Artificial intelligence (AI) and machine learning (ML) technologies are known for their Big Data solutions for many industries, including finance, transportation, government, and beyond. These technologies are on the rise and continue to change our world in unprecedented ways.
A lesser explored facet of AI, however, is its uses in the arts and social justice spaces. Machine learning technologies are being used by artists, creators, musicians, and social justice advocates around the world to create innovative projects and experiments.
Today, we will explore 6 creative projects and discuss how the fields of the arts and computer science intersect. If you are a developer or machine learning engineer, I hope this article inspires you to think broadly about the uses of your engineering skills.
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The fields of art and the sciences have been separated for a long time, even considered to be opposites. In the past years, however, the black and white difference between these two fields had begun to blur. In many ways, they are joining back together.
Computer science is branching off into more creative spaces. Meanwhile, the fine arts, namely design principles, are becoming increasingly essential for top-notch technology. It’s important to break down these barrier and see how the arts and sciences are deeply connected and most powerful when united as a single force.
One of these junctions is where the Arts and Machine Learning meet. In recent years, the arts have been adapting to the rise of machine learning technologies. The accessibility of ML frameworks, such as Google Deep Dream system, Sony’s Flow Machines, and neural network models, have united methods in the arts and ML engineering.
With that in mind, let’s dive into 6 creative projects that artists have created using ML principles, technologies, and frameworks.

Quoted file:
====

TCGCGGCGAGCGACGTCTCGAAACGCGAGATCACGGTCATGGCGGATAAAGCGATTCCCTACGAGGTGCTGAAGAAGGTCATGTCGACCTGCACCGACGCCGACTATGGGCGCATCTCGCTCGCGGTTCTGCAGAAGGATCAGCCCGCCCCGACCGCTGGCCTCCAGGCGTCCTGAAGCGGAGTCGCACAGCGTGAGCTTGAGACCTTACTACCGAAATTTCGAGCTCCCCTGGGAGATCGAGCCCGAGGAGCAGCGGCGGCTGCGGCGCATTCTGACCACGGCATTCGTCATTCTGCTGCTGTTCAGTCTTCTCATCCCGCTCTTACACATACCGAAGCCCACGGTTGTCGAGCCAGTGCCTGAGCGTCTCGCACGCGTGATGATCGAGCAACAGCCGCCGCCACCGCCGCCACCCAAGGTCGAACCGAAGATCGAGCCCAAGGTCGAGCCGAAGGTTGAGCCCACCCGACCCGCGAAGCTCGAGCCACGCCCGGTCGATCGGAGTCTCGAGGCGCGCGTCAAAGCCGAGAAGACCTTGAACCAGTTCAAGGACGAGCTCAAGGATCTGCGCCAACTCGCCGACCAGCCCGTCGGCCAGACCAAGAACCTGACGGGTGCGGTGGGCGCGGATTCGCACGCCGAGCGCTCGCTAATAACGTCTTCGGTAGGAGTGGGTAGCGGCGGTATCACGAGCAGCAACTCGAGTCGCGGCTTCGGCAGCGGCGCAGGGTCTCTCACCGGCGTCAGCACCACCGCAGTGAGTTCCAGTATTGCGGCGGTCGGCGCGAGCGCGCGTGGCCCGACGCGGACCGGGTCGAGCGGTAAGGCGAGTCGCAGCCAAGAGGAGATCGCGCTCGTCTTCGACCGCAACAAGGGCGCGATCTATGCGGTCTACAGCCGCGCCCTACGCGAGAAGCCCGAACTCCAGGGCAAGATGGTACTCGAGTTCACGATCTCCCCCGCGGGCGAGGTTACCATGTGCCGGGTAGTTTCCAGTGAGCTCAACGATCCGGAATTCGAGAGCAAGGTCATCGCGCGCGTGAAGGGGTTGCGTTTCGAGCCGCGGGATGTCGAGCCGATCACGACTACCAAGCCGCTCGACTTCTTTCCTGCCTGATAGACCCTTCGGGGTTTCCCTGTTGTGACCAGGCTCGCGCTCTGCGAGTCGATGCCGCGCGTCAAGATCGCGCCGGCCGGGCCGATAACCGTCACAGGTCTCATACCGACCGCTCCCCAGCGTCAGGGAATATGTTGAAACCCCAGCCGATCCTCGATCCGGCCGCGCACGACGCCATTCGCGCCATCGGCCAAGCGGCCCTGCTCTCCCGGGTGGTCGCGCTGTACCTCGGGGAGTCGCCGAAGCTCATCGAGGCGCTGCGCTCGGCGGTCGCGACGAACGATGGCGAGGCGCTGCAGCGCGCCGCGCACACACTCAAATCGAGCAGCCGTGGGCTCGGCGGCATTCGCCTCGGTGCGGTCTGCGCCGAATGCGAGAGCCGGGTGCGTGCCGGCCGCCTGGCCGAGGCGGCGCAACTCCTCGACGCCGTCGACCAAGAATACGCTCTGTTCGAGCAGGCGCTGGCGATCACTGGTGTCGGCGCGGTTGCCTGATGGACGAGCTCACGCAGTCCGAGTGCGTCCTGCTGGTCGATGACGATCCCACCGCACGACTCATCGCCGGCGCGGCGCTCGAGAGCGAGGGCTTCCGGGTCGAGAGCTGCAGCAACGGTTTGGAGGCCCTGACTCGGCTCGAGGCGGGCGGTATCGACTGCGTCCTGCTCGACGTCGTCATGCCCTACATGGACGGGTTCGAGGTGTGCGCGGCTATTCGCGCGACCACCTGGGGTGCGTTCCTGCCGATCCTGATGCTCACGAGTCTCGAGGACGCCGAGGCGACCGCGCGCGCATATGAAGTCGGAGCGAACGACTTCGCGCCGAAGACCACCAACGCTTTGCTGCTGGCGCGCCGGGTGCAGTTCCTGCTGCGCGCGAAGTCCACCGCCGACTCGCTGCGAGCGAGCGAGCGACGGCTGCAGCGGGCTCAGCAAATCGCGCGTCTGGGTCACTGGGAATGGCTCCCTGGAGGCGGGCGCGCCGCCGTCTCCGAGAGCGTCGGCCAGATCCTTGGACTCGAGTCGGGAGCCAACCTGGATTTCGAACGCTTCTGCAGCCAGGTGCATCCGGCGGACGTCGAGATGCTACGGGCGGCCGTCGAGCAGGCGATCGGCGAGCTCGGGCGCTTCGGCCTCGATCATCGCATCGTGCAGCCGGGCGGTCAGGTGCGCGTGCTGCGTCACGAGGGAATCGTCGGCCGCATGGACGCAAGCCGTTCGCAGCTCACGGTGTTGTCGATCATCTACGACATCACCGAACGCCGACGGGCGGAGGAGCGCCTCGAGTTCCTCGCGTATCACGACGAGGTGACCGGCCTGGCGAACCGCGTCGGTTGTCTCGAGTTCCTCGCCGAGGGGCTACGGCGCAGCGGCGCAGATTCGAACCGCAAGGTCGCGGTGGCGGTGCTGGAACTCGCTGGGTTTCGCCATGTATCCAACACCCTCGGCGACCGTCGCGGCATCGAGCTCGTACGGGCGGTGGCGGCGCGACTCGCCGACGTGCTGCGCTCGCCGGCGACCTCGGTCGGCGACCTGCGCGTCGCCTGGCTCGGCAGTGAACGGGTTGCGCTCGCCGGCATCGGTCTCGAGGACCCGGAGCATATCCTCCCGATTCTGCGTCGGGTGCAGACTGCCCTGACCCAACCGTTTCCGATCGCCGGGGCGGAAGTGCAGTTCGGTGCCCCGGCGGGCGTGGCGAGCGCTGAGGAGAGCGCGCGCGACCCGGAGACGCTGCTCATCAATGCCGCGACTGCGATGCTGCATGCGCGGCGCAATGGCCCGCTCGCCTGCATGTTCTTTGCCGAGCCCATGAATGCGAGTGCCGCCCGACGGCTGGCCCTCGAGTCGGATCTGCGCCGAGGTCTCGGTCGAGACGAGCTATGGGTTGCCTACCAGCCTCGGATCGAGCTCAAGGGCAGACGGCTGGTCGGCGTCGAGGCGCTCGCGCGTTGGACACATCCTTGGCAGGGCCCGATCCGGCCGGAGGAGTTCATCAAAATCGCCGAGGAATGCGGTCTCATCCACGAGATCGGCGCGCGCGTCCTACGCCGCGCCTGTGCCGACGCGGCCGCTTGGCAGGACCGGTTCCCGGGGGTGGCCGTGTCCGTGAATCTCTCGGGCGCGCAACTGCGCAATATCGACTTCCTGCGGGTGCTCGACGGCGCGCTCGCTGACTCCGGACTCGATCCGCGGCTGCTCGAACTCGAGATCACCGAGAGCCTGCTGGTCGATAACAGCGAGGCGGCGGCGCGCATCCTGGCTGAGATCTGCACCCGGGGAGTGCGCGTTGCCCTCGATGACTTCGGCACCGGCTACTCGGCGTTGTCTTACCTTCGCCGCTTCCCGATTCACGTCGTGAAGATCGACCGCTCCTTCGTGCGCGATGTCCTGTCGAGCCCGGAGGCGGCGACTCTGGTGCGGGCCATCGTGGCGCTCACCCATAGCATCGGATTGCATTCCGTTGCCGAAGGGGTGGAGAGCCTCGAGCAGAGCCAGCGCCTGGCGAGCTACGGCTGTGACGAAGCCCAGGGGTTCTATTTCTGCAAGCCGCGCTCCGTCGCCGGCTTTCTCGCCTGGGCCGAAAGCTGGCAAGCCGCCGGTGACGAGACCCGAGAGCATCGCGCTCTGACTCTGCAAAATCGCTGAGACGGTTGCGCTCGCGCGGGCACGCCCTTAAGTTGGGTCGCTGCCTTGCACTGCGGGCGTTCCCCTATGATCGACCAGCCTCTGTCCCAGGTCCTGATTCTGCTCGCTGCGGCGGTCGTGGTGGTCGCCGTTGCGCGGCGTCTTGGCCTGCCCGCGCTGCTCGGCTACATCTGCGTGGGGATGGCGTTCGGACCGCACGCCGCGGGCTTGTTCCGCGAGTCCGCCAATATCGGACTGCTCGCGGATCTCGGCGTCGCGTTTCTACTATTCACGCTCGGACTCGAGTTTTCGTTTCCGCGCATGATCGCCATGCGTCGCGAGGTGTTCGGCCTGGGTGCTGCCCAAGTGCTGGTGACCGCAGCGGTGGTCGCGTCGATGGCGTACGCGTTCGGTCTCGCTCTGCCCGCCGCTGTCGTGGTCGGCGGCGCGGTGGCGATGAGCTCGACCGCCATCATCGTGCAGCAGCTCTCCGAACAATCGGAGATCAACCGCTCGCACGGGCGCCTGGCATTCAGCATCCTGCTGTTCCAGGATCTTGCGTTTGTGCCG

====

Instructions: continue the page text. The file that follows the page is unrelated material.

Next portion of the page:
A powerful study with Stanford demonstrates that virtual reality can make people more compassionate. Stanford’s study shows that VR changes our attitudes and motivates us towards positive social behaviors, such as donating, volunteering, and cooperating with others.
These Stanford researchers developed a 7-minute virtual reality experience called “Becoming Homeless”, in which a a participant is guided through a narrative of common scenarios faced by homeless individuals. They were able to experience them through their own eyes, such as losing a job, selling home items to pay rent, etc.
Another group of participants were told to read the same narrative that asked them to imagine being homeless. Stanford researchers found that the participants who experienced the VR became more empathetic toward the homeless. Both groups were then given the change to sign a petition in support of affordable housing,
These findings show that VR technologies, made possible by machine learning, teach us empathy and motivate us to aid others. Stanford plans to continue this research, especially after an overwhelming positive feedback from the participants, who deeply valued the experienced.
Apple has collaborated with the New Museum on a new Augmented Reality experiment that transforms six cities into live, interactive museum. The New Museum worked with a group of talented artists to help choreograph a guided walking tour that includes hands-on activities and interactions with public spaces using AR technologies. Participants can hold up devices to a their city and be taken through an “AR portal” into a new, art-filled world.
Nick Cave’s installation, for example, “Amass”, allows visitors to interact with any worldwide Apple Store sing the [AR]T Viewer from the Apple Store app. Users initiate Cave’s installation where they must collect “Ikon Elements”.
Another project by Sarah Rothberg used Swift Playgrounds to teach users about AR experiences and the [AR]T Lab. This experience allows a user to interactive with colorful objects and immersive sounds as they lear about AR technologies.
OpenAI is an AI research lab founded by Elon Musk, which the goal of continuing ethical AI research. Recently, the lab developed an AI system that generates text, including news reports and poetry. A user inputs words into a system, called GPT-2, and it outputs a poem based on a powerful algorithm.